The power amplifier 109 in the circuit configuration of FIG. 3 is only required to produce 28.8 dBm of output power to ensure 27.8 dBm at antenna 131. Power amplifier 109 can easily produce 28.8 dBm of power from a 4.8-volt voltage source 311, and a 6.0-volt source is not required. In this manner, one 1.2-volt cell can be eliminated from a conventional 6.0-volt battery pack and the remaining cells used as voltage source 311 (FIG. 3), thereby providing a lighter, smaller transceiver. Such a transceiver would be especially useful in portable applications such as, for example, cellular telephones, police radios, and/or PCS (personal communications services) devices.

Using a voltage source 111 of 6.0 volts, the prior-art configuration of FIG. 1 is able to achieve acceptable amplifier linearity, and is also able to generate the required output power of 31.0 dBm (see FIG. 2A), even though the current consumption of the power amplifier 109 is somewhat higher than ideal. However, if voltage source 111 is reduced from 6.0 to 4.8 volts, the configuration of FIG. 1 will demonstrate inadequate amplifier linearity (see FIG. 2B), and will not be able to achieve the required output power of 31.0 dBm. Therefore, it is not possible to merely change the power supply voltage of FIG. 1 from 6.0 volts to 4.8 volts and expect acceptable circuit performance. Rather, additional changes must be made to the circuit of FIG. 1 if acceptable performance is to be obtained in the areas of amplifier linearity and power output.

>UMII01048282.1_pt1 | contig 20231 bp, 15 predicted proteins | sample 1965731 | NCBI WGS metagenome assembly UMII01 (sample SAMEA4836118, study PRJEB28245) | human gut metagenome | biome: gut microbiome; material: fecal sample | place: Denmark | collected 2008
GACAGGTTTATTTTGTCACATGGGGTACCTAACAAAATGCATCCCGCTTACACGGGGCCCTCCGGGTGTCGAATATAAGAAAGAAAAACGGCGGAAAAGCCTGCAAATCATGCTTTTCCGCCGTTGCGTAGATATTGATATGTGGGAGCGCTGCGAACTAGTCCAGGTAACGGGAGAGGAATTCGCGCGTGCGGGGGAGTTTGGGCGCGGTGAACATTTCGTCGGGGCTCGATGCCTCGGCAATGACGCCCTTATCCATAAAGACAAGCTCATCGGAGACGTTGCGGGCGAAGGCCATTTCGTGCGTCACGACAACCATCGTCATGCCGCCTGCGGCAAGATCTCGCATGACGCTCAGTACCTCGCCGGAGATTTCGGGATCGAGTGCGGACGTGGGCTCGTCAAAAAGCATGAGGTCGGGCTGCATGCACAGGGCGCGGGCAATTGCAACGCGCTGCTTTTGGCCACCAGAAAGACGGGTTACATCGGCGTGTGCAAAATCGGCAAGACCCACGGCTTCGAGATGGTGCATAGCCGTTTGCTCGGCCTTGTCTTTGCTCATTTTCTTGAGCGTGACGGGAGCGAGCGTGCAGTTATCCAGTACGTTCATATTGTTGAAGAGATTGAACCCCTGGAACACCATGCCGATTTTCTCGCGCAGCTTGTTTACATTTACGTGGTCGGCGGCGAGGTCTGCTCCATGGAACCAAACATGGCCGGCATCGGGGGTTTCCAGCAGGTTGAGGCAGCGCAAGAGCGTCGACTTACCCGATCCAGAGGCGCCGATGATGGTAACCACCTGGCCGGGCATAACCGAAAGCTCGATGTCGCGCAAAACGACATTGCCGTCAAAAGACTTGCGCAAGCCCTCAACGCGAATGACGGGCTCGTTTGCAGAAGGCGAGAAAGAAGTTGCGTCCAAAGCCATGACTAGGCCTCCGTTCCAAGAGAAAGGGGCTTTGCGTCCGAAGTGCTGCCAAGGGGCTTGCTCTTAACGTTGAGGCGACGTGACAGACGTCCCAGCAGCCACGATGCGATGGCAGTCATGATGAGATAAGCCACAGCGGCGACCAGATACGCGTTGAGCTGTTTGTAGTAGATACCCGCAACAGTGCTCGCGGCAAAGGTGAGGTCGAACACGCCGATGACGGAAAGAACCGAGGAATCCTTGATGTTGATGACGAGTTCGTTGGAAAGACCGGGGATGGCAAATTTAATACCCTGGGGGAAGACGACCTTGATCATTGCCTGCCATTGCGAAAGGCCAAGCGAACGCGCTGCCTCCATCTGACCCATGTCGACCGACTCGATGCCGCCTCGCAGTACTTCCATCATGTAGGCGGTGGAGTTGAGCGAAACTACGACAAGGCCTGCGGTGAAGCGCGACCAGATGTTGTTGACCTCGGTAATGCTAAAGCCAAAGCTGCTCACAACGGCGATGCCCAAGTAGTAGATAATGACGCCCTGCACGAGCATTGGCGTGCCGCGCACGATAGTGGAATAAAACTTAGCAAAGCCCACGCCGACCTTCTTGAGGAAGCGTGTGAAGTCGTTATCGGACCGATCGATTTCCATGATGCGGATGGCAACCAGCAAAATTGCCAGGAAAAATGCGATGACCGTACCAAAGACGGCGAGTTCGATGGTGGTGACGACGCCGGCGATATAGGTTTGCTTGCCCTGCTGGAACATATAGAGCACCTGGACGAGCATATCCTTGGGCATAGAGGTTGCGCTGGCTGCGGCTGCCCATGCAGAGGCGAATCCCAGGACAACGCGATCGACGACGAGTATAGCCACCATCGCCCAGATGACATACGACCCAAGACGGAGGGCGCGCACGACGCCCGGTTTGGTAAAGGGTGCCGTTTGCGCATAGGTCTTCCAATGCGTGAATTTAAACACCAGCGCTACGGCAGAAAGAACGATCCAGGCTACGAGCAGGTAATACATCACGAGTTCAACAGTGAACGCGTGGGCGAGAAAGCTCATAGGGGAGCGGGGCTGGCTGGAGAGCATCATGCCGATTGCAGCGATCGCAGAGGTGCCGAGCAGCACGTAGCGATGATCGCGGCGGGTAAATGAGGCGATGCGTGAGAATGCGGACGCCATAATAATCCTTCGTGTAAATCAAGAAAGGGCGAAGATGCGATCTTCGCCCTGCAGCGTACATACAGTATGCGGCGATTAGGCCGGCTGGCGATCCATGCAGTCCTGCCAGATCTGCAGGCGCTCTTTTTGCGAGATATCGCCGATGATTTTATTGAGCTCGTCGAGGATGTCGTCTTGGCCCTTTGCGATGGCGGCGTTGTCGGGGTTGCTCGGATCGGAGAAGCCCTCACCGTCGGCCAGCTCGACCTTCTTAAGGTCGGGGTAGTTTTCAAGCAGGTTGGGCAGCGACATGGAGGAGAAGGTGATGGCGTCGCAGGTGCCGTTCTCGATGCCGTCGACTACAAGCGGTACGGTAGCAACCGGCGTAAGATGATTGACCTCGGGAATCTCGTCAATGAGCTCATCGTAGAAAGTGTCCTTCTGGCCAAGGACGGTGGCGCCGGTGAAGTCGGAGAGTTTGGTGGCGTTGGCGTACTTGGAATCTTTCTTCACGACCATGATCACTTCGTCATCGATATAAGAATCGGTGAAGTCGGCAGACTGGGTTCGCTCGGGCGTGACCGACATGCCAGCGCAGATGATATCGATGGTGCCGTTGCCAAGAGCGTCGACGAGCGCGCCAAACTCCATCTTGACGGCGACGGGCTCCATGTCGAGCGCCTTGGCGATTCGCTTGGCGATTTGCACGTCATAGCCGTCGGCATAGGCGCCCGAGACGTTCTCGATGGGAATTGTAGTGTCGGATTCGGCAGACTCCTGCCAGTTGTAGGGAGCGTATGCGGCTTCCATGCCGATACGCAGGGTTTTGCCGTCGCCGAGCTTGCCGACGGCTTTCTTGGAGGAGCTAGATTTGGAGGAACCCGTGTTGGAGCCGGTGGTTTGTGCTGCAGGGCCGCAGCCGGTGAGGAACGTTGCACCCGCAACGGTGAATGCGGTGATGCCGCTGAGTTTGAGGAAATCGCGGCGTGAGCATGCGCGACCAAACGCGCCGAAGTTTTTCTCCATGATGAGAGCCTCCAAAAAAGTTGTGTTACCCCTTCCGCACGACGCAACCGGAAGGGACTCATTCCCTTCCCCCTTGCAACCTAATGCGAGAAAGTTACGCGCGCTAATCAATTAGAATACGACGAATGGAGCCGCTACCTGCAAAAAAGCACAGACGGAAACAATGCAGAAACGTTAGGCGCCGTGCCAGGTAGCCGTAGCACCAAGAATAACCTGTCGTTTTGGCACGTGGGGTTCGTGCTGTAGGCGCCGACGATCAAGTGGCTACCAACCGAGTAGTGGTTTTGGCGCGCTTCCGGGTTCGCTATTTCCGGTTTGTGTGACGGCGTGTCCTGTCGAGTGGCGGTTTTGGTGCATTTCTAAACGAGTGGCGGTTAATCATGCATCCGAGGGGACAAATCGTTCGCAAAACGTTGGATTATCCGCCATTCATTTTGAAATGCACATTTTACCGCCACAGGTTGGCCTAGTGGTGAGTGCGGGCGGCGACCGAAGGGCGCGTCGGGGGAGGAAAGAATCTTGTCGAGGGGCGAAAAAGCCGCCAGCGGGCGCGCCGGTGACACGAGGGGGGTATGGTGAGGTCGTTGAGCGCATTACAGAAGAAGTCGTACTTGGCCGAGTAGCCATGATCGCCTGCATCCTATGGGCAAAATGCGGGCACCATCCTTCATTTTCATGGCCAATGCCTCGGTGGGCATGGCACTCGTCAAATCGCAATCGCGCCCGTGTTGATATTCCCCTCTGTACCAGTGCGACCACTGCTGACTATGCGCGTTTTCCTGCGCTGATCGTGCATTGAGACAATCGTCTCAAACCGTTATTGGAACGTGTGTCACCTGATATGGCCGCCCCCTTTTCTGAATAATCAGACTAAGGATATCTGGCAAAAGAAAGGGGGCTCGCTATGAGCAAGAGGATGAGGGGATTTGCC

The circuit configuration of FIG. 3 is advantageous because, as set forth above, it requires 2.2 dB less gain than the configuration of FIG. 1. This reduction in required gain enables use of a lower-voltage battery for voltage source 311, such as a 4.8-volt battery. However, the use of a lower voltage for voltage source 311 provides other advantages as well. The circuit of FIG. 1 may be conceptualized as requiring 2.2 dB more gain than the configuration of FIG. 3. However, irrespective of the manner in which the additional gain required in the circuit of FIG. 1, relative to FIG. 3, is achieved, the performance of power amplifier 109 in FIG. 1 may suffer. As the RF power output of power amplifier 109 is increased, the output of undesirable intermodulation products increases even more. For example, if the RF power output of power amplifier 109 (FIGS. 1 and 3) is reduced by only 3 dB, the amplitude of undesirable third-order intermodulation products decreases on the order of 6 dB, and the amplitude of fifth-order intermodulation products decreases by 10 dB| Therefore, the circuit configuration of FIG. 3, requiring 2.2 dB less amplifier power than the configuration of FIG. 1, can provide a significant improvement in intermodulation performance.